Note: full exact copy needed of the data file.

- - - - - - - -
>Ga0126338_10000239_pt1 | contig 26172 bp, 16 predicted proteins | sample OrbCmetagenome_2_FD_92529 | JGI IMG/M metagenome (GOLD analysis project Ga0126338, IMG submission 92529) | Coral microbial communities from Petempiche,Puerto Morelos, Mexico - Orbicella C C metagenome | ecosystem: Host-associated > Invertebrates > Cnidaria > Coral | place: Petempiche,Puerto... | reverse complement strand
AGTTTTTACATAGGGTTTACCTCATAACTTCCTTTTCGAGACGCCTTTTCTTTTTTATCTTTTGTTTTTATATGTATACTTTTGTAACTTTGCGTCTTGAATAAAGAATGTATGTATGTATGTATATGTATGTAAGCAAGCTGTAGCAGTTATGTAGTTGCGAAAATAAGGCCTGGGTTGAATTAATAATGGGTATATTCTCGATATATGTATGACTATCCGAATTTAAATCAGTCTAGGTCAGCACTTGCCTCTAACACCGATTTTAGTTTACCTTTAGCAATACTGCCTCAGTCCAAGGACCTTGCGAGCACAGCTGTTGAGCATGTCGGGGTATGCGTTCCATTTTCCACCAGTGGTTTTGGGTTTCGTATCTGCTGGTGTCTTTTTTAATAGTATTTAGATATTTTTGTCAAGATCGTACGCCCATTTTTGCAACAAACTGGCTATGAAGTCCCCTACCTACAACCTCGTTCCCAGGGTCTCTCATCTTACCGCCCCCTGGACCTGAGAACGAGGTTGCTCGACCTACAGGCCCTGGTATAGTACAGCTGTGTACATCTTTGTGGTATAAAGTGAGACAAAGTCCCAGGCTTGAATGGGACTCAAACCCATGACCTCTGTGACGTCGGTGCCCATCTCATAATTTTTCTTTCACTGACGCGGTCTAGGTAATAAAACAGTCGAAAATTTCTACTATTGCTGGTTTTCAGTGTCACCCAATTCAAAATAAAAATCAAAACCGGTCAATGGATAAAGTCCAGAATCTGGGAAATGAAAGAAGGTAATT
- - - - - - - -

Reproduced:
>Ga0126338_10000239_pt1 | contig 26172 bp, 16 predicted proteins | sample OrbCmetagenome_2_FD_92529 | JGI IMG/M metagenome (GOLD analysis project Ga0126338, IMG submission 92529) | Coral microbial communities from Petempiche,Puerto Morelos, Mexico - Orbicella C C metagenome | ecosystem: Host-associated > Invertebrates > Cnidaria > Coral | place: Petempiche,Puerto... | reverse complement strand
AGTTTTTACATAGGGTTTACCTCATAACTTCCTTTTCGAGACGCCTTTTCTTTTTTATCTTTTGTTTTTATATGTATACTTTTGTAACTTTGCGTCTTGAATAAAGAATGTATGTATGTATGTATATGTATGTAAGCAAGCTGTAGCAGTTATGTAGTTGCGAAAATAAGGCCTGGGTTGAATTAATAATGGGTATATTCTCGATATATGTATGACTATCCGAATTTAAATCAGTCTAGGTCAGCACTTGCCTCTAACACCGATTTTAGTTTACCTTTAGCAATACTGCCTCAGTCCAAGGACCTTGCGAGCACAGCTGTTGAGCATGTCGGGGTATGCGTTCCATTTTCCACCAGTGGTTTTGGGTTTCGTATCTGCTGGTGTCTTTTTTAATAGTATTTAGATATTTTTGTCAAGATCGTACGCCCATTTTTGCAACAAACTGGCTATGAAGTCCCCTACCTACAACCTCGTTCCCAGGGTCTCTCATCTTACCGCCCCCTGGACCTGAGAACGAGGTTGCTCGACCTACAGGCCCTGGTATAGTACAGCTGTGTACATCTTTGTGGTATAAAGTGAGACAAAGTCCCAGGCTTGAATGGGACTCAAACCCATGACCTCTGTGACGTCGGTGCCCATCTCATAATTTTTCTTTCACTGACGCGGTCTAGGTAATAAAACAGTCGAAAATTTCTACTATTGCTGGTTTTCAGTGTCACCCAATTCAAAATAAAAATCAAAACCGGTCAATGGATAAAGTCCAGAATCTGGGAAATGAAAGAAGGTAATT